And when it comes to the emerging trend to grow grapes bio-dynamically, Hervé is less than enthusiastic. “No,” he says. “Perhaps organics, but not bio-dynamics. The key is to not destroy ‘life’ on the farms because after 20 years, it becomes a desert.” It’s a sensible approach that sits half-way between the current trend and commercial pragmatism.

Of all the excellent vintages that have occurred over recent years, Hervé singles out 1998 and 2002 as the ones that get him truly excited, but he also cannot wait to see what becomes of Belle Epoque 2008. Destined for Australia’s shores in February 2017, Belle Epoque 2008 is based on a classic and truly excellent vintage year for Champagne. To Hervé, it will impart more elegance than 2007 and will be the best Belle Epoque since 1982. A big claim. Released to Australia in a small allocation, it will no doubt be hotly acquired by enthusiasts of Perrier-Jouët.

It has been two years since Hervé last visited Australia, a busy life of leading production of one of the largest Champagne Houses involves almost never-ending travel to educate audiences and promote its products. Much has changed on the Australian champagne landscape in this time with a flurry of new entrants and increased focus on marketing activities. But in all of this, Perrier-Jouët has remained true to itself and ever constant in its purpose. To me, that’s what makes it even more beautiful.

Perrier-Jouët’s summer release of the Belle Epoque Blanc de Blancs 2004  (Ritsue Mishima bottle) is available at selected retailers across Australia.

The following notes of Perrier-Jouët cuvées were taken during my tasting with Hervé.

Perrier-Jouët Grand Brut Non-Vintage
A blend of 40% pinot noir, 40% meunier and 20% chardonnay. Includes up to 20% reserve wines. Bottles are aged for 2.5 years and given a dosage of 9g/L.

Glass – The glass is pale lemon, supported by a small bead and good mousse.

Nose – The nose is youthful and fresh with classic Perrier-Jouët notes of acacia and orange blossom as well as juicy red apples, pear and a hint of lemon zest.

Palate – The palate is noticeably soft and rounded, led by obvious signs of meunier (soft and fleshy red stone fruits) but given a subtle structure from pinot noir. There are obvious signs of malolactic fermentation but these seem to work harmoniously with the intended style; one of smoothness, elegance and lightness. There are notes of grapefruit, Danish pastries, a touch of toffee and green apple. It is deliciously mouth-filling, in a delicate way, and leads to a medium finish that is smooth and silky.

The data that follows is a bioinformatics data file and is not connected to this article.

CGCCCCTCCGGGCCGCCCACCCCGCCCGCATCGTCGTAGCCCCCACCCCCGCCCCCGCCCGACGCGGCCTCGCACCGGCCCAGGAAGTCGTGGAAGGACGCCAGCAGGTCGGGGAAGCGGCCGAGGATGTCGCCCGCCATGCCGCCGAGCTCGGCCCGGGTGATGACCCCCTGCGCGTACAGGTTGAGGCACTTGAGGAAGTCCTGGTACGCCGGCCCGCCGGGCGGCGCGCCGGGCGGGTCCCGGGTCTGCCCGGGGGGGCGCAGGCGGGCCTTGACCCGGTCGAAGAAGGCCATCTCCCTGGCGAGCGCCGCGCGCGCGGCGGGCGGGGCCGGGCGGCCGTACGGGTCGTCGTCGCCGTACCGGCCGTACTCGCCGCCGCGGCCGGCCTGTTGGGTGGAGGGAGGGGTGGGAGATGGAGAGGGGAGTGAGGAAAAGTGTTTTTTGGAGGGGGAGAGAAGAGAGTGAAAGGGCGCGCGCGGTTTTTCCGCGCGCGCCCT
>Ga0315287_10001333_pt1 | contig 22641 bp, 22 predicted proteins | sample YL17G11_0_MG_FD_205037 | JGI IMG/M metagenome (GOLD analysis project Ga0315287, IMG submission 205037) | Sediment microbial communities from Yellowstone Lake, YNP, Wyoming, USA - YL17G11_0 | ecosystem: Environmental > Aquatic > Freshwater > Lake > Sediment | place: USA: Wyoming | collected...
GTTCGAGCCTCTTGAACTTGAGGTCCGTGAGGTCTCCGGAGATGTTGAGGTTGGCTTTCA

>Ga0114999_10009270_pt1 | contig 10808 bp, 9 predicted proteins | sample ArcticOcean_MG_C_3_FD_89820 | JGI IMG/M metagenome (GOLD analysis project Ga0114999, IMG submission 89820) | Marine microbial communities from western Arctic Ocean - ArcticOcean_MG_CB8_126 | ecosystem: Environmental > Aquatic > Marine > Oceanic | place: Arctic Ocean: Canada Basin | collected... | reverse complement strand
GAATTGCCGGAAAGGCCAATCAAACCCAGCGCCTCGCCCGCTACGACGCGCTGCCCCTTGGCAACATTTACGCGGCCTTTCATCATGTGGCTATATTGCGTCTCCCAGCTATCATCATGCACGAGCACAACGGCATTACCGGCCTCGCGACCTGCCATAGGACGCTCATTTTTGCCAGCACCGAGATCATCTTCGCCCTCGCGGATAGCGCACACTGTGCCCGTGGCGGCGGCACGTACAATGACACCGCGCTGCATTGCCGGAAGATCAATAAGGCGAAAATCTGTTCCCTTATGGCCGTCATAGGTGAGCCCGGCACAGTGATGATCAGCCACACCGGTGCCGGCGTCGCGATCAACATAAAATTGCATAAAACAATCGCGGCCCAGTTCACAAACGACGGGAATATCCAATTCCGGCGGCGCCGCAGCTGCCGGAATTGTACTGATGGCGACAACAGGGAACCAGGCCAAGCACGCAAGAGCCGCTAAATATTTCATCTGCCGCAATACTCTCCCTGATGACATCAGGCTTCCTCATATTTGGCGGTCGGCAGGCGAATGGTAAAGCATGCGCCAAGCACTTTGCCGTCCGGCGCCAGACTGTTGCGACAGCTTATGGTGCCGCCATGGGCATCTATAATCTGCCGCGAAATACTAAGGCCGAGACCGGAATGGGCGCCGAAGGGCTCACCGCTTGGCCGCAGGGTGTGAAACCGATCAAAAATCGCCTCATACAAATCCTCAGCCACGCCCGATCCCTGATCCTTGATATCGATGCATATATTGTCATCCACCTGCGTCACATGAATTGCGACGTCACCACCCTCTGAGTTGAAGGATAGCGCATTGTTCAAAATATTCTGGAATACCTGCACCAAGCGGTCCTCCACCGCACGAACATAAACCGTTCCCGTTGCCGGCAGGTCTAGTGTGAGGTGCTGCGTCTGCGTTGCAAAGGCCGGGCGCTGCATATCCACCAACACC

Perrier-Jouët Belle Époque 2007
A blend of 50% chardonnay, 45% pinot noir and 5% meunier. Bottles are aged for six years and given a dosage of 9g/L.

Glass – The glass is pale gold and offers a very fine bead.

Nose – The nose is still quite youthful and energetic but displays some developing notes in a complex tapestry of citrus peel, white flowers (honeysuckle), red berries, pear, brioche and chalky minerality.

Palate – The palate is a delight, full of creamy bubbles manifesting alongside medium levels of acidity. The body is medium-plus and produces intense flavours of white stone fruits, pastries, caramel and a hint of minerality. It leads to a long finish that is dry and very well balanced. A beautiful champagne that is drinking well now but will do well to age another few years.

Perrier-Jouët Belle Époque 2002 (disgorged in 2009)
A blend of 50% chardonnay, 45% pinot noir and 5% meunier. Bottles are aged for six years and given a dosage of 9g/L.

Glass – The glass is deep gold and produces a super-fine bead.

Nose – The nose is pronounced with developed notes of lemon meringue, crème brulee and candied orange peel. A real treat!

Palate – The palate is full-bodied, developed and rich, yet remarkably fresh with excellent acidity. It stands up as a good example of bottle ageing a fine vintage in good storage conditions. Flavours abound with smokey tea, orange peel, toast, cut grass, wet hay and a ‘licking the stones’ minerality. The intensity of flavours are restrained by the elegance of the chardonnay, and leads to a long finish.

Perrier-Jouët Blason Rosé (based on the 2012 vintage)
A blend of 50% pinot noir, 25% meunier and 25% chardonnay. It includes 15% red wine from the Marne Valley.

Glass – The glass is medium salmon with a tinge of copper.

Nose – On the nose, it is youthful and lively. There are notes of strawberries and cream, sherbet and light pastries.

Palate – The palate is fresh and youthful, producing medium acidity and notes of raspberries, strawberries and mandarin peel tempered by classic pinot noir pepper notes. Adding complexity, there is a little caramel and stone-like minerality. It’s a delightful rosé that is gentle and fresh. It leads to a dry and medium finish.